| 19/07/2012 | 0 Comments More

Cognitive reserve, the term used to describe the mechanism by which a  person’s mind can compensate for damage to their brain, has become a buzzword in  the medical community, thanks to its connection to one of the most infamous  issues of modern aging: dementia.

Research indicates that people who have solid stores of cognitive reserve are  generally less likely to exhibit the classic signs of dementia—short-term memory  loss, difficulty multitasking, etc.—even if their brain scans indicate mental  damage. This is because cognitive reserve effectively makes the mind stronger  and more nimble, enabling it to come up with ways to compensate for  disease-related loss of functioning.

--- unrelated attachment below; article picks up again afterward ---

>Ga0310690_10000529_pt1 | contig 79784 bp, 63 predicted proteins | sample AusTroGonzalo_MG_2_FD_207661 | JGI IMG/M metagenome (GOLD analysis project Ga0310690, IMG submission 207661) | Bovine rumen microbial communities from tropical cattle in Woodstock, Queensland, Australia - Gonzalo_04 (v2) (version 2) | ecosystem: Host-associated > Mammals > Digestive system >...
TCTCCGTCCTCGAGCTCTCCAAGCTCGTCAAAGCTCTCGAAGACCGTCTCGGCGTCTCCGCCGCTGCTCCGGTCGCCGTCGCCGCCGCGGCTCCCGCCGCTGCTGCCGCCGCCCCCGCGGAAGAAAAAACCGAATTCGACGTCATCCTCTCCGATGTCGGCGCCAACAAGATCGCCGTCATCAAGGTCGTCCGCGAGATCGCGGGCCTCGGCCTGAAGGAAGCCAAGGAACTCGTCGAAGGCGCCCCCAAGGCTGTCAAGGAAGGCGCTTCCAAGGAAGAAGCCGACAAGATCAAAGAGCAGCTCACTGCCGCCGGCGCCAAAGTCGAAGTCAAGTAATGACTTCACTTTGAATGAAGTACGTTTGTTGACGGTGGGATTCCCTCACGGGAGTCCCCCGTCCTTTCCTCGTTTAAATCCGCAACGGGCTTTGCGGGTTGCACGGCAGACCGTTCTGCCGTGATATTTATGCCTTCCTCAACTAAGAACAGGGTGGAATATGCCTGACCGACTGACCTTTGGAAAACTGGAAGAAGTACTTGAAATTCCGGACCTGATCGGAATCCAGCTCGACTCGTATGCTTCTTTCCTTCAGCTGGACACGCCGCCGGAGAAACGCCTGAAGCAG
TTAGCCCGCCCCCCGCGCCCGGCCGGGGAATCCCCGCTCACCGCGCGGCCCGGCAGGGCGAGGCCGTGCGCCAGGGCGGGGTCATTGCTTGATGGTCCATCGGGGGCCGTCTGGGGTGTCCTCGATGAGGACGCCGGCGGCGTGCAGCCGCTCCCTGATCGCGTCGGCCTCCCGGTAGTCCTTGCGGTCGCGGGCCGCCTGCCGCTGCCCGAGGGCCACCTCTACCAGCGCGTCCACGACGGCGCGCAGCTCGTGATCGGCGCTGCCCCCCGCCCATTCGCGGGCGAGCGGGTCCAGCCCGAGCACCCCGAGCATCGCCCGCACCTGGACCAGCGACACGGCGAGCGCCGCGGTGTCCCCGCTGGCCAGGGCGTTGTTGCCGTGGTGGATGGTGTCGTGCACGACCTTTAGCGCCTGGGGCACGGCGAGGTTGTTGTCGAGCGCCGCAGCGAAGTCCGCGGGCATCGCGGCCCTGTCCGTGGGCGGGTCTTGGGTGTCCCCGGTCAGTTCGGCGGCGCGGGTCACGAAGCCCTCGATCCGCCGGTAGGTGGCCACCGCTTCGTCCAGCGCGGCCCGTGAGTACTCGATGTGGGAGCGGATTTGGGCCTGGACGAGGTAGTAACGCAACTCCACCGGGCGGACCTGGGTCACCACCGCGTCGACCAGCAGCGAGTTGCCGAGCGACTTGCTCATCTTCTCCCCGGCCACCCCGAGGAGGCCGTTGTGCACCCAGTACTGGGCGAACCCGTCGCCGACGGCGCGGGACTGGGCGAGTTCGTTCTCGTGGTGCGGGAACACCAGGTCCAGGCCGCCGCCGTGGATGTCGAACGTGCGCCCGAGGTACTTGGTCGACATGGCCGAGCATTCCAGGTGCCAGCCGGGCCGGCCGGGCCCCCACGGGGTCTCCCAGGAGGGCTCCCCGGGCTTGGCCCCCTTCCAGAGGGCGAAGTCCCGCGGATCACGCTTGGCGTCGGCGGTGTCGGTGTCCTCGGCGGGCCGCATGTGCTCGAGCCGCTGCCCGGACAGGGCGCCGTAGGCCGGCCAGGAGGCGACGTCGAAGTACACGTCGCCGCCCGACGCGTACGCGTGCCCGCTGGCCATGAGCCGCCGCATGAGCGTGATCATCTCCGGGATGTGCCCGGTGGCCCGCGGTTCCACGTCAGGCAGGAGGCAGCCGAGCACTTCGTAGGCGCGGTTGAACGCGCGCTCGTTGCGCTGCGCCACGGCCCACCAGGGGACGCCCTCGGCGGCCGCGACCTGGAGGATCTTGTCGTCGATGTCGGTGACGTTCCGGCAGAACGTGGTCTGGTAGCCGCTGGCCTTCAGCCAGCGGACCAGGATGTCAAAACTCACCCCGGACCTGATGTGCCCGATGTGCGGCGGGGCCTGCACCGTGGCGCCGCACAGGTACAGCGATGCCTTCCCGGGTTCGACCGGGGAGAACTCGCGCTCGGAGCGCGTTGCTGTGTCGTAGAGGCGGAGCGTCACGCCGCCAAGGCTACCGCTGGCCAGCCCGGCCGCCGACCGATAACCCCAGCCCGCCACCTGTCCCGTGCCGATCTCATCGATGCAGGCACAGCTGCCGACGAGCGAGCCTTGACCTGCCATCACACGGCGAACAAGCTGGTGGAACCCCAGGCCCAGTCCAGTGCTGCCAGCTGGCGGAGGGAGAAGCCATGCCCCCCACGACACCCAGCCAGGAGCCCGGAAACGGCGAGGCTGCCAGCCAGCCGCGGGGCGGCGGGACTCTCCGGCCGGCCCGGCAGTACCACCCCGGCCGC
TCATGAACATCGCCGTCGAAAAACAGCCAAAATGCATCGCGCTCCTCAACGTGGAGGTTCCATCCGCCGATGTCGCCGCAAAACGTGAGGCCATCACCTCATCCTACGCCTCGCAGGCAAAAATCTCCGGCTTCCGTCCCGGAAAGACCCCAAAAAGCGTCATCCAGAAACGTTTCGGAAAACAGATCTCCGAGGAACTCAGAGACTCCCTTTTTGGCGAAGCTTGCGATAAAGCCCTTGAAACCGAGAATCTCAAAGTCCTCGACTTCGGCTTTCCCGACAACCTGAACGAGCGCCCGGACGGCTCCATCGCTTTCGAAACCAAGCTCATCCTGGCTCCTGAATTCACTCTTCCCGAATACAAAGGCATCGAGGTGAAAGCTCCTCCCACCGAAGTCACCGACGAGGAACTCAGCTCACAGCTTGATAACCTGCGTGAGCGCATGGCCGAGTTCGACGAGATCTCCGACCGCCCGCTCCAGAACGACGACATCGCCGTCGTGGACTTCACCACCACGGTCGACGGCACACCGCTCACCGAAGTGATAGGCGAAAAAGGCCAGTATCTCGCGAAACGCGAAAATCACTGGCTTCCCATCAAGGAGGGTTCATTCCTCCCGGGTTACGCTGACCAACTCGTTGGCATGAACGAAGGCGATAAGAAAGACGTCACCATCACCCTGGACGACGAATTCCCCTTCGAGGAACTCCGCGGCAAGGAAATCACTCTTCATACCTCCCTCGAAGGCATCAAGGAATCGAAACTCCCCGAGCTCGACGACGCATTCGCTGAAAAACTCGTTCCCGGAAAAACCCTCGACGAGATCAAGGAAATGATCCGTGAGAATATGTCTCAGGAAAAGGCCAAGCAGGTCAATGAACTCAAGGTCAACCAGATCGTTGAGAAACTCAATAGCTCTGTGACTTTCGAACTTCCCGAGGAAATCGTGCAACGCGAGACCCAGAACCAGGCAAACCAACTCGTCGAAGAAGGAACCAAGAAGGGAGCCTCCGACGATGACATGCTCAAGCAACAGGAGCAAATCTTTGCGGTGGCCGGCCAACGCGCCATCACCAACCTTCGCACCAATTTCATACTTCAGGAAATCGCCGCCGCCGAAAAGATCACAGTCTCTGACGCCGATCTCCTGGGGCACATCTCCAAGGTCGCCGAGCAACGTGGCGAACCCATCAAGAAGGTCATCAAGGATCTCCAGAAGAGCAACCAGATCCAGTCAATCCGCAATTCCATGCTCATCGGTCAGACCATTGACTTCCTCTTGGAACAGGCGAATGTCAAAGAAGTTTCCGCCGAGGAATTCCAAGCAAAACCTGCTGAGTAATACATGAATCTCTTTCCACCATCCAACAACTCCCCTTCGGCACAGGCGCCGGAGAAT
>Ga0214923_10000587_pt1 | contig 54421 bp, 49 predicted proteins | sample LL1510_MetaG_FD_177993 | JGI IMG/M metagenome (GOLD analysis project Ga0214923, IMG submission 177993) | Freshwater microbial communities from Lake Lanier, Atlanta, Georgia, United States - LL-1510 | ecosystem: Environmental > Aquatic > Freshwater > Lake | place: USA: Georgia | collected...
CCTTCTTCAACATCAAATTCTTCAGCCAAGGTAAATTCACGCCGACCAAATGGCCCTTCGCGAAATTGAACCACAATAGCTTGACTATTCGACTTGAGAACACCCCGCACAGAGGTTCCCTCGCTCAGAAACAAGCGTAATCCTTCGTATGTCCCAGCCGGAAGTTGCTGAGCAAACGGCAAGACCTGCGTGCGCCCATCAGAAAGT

Seek out and embrace new challenges; your brain will thank  you

Shlomo Breznitz, Ph.D., founder of Cognifit and author of Maximum  Brainpower: Challenging the Brain for Health and Wisdom, feels that finding  ways to consistently engage the brain with new and stimulating experiences is  the key to cultivating more cognitive reserve and staving off mental  decline.

No matter what age they are, Breznitz stresses that starting a cognitive  fitness regimen may help a person ward off the symptoms of dementia. “Our  cognitive skills are not fixed. At all ages the brain has the ability to respond  to new information and new stimuli,” he says.

More confusion now may mean less confusion later

According to Breznitz, the twin traits of novelty and variety are invaluable  when coming up with activities to enhance cognitive reserve. Sudoku and  crosswords alone won’t work, he says. You’ve got to get creative when coming up  with ways to stimulate the brain.